Vesicular exanthema of swine

San Miguel sea lion virus disease
SMSV virus
VES viral disease
Vesicular exanthema of swine is the best-documented example of ocean caliciviruses causing disease in terrestrial species. Unlike other similar viral diseases, VES does not infect cattle.
VES was first identified in California, USA from several incidents over the period 1932-35. Typically isolated populations of swine feed with raw garbage developed disease symptoms similar to but not foot-and-mouth disease. From 1936 through mid-December 1939, the disease disappeared and then abruptly reappeared, at times involving 40% of California swine herds. All these outbreaks in the 1930s and 1940s were shown to be caused by many distinct but related VES virus strains. The embargoes placed on raw California pork were successful in containing VES within California until 1952. That year, a passenger train between San Francisco and Chicago served California pork and discarded the raw pork trimmings into the garbage in Wyoming; the garbage was fed to swine subsequently redistributed by auction sale yard. Within 14 months, all major swine-growing areas in the United States (41 states) had reported VES. For the first time, the federal government activated eradication and quarantine measures against VES, including enforcement of federal laws requiring garbage to be cooked before it was fed to swine. By 1956, the last reported outbreak of VES had been contained, and the disease was said to have been eradicated. In 1959, VES was declared a foreign animal disease, even though it had never been reported outside the United States.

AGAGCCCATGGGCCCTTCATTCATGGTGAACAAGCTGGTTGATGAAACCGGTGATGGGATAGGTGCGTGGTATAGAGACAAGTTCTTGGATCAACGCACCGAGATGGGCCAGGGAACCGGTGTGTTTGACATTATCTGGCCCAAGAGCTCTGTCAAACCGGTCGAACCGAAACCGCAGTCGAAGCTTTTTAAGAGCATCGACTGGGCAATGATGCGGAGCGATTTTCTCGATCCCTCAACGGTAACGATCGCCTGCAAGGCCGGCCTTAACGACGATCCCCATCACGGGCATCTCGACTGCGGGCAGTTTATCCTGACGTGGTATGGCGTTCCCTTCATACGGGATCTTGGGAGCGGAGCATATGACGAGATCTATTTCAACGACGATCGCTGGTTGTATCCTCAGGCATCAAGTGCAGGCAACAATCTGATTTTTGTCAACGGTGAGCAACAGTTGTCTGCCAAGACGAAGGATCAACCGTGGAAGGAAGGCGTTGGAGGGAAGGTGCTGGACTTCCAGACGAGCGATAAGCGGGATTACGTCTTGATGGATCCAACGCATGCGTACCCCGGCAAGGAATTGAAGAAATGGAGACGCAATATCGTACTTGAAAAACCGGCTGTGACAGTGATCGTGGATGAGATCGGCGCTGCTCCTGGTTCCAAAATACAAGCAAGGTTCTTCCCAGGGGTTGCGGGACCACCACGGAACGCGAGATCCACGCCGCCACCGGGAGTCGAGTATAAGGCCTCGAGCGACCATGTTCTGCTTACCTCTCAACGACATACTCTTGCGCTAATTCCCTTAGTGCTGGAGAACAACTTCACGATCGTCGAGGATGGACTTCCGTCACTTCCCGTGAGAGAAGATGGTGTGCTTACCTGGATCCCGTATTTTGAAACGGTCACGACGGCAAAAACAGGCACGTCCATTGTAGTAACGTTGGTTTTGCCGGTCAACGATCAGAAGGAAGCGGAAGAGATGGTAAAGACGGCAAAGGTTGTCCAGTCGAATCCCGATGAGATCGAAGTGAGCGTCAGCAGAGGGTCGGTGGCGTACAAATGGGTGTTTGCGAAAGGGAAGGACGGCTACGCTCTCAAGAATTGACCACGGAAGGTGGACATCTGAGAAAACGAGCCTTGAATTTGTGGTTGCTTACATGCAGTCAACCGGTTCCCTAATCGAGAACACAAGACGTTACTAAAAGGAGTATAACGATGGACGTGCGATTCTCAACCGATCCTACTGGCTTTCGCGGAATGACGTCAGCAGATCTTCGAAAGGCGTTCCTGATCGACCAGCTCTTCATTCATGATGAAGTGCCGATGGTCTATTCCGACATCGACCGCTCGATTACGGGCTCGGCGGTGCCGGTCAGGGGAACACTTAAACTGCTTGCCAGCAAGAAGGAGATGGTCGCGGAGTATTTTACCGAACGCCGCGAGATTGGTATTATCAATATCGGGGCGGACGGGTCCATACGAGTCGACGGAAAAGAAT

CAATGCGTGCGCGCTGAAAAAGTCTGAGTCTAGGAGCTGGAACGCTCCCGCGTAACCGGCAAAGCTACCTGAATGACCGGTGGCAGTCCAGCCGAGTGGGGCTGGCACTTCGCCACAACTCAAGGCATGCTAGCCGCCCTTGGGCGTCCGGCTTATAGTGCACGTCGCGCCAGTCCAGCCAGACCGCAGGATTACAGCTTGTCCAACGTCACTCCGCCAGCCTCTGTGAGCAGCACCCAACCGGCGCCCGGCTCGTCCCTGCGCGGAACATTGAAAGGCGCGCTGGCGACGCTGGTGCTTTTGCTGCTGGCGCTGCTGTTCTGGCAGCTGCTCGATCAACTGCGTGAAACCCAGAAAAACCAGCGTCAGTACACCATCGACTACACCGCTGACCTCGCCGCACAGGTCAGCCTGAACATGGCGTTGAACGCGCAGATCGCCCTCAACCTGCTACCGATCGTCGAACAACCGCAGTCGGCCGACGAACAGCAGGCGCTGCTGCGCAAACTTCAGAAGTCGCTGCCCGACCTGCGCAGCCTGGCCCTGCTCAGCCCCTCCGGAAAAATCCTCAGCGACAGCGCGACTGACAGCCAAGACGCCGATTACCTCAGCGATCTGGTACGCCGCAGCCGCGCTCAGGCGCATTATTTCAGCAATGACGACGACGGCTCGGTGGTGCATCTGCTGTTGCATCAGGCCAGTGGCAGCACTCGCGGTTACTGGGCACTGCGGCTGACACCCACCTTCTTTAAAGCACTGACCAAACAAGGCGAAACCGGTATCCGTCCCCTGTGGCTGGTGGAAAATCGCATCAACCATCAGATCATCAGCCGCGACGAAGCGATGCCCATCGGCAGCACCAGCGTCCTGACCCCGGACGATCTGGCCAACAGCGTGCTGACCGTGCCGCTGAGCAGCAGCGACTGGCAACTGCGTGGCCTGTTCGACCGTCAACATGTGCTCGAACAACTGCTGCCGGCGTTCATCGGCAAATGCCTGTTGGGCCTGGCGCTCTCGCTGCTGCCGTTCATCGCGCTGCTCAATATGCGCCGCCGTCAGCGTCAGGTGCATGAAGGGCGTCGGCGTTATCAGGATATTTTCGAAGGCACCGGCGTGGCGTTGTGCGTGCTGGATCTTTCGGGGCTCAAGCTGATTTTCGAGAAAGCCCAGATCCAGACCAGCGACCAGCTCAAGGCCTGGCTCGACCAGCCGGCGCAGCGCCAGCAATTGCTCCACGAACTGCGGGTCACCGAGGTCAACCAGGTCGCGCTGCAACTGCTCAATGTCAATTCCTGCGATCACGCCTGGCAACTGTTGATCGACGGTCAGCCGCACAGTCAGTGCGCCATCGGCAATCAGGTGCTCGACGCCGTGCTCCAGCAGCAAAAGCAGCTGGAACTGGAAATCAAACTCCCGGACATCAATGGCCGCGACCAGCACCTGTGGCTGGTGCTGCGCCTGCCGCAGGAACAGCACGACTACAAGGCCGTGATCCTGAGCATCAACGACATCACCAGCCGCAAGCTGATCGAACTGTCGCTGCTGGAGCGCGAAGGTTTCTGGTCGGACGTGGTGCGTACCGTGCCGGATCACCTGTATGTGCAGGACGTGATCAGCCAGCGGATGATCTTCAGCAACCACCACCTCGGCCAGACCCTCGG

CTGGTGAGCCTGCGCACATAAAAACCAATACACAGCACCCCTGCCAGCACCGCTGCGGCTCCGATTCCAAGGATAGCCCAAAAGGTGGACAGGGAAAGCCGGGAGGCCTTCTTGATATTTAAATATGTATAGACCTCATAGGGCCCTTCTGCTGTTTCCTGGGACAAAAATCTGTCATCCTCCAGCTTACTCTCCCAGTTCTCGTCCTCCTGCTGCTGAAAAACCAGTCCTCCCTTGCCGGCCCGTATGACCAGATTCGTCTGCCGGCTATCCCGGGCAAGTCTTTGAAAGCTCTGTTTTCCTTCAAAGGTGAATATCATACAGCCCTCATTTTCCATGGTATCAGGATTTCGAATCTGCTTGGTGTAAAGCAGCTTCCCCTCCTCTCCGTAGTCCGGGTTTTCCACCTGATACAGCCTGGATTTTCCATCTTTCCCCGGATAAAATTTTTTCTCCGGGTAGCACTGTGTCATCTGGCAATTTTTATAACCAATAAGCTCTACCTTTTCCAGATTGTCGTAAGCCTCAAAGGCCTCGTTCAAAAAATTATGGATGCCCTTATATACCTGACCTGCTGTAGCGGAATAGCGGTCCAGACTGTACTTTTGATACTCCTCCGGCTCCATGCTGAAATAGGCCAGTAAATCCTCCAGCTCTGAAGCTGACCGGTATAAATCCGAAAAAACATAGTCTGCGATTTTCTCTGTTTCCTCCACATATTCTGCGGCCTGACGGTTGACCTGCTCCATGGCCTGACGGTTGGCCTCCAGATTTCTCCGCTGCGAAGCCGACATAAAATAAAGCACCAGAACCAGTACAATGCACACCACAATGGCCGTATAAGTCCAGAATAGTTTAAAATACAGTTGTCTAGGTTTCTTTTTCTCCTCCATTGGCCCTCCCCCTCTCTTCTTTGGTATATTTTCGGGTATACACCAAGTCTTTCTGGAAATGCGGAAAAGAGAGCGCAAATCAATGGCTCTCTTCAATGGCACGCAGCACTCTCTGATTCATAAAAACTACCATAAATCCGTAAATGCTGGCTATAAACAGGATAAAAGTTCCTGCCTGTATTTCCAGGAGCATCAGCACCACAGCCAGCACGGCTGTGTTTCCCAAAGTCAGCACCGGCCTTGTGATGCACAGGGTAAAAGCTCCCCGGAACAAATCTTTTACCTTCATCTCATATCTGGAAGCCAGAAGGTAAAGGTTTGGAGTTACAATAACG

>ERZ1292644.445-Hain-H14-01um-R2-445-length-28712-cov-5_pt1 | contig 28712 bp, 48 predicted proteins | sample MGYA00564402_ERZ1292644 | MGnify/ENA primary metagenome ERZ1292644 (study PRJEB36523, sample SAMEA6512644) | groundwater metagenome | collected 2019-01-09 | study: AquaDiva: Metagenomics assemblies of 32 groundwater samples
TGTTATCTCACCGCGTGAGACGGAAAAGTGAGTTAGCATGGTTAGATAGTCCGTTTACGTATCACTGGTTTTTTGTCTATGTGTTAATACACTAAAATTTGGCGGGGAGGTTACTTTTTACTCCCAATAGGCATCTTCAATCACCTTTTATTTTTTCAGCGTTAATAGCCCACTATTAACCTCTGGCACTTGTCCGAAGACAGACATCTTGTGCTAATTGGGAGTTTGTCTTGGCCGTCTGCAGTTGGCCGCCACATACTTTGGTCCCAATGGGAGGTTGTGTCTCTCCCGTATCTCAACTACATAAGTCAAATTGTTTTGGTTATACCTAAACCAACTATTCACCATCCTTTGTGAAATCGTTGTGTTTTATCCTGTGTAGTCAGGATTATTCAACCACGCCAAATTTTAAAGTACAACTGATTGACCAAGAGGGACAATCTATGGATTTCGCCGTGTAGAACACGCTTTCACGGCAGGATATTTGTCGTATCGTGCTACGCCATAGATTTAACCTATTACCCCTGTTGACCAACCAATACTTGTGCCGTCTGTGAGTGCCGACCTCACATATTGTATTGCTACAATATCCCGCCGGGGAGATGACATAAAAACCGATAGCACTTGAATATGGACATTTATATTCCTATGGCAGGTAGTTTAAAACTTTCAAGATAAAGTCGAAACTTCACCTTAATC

Control of VES is counted as a notable success story for regulatory veterinary medicine in the United States; within 24 years of its discovery as an entirely new disease, it was said to have been eradicated. However, its origins were not known but were said to have been [de novo] or from some unknown wild animal reservoir, which was extensively sought but not found. Swine were the only naturally infected host species; no evidence of human infection had been observed. It was only in 1972 that the same virus that caused classic VES was isolated from a population of San Miguel sea lions.

(G) Very specific problems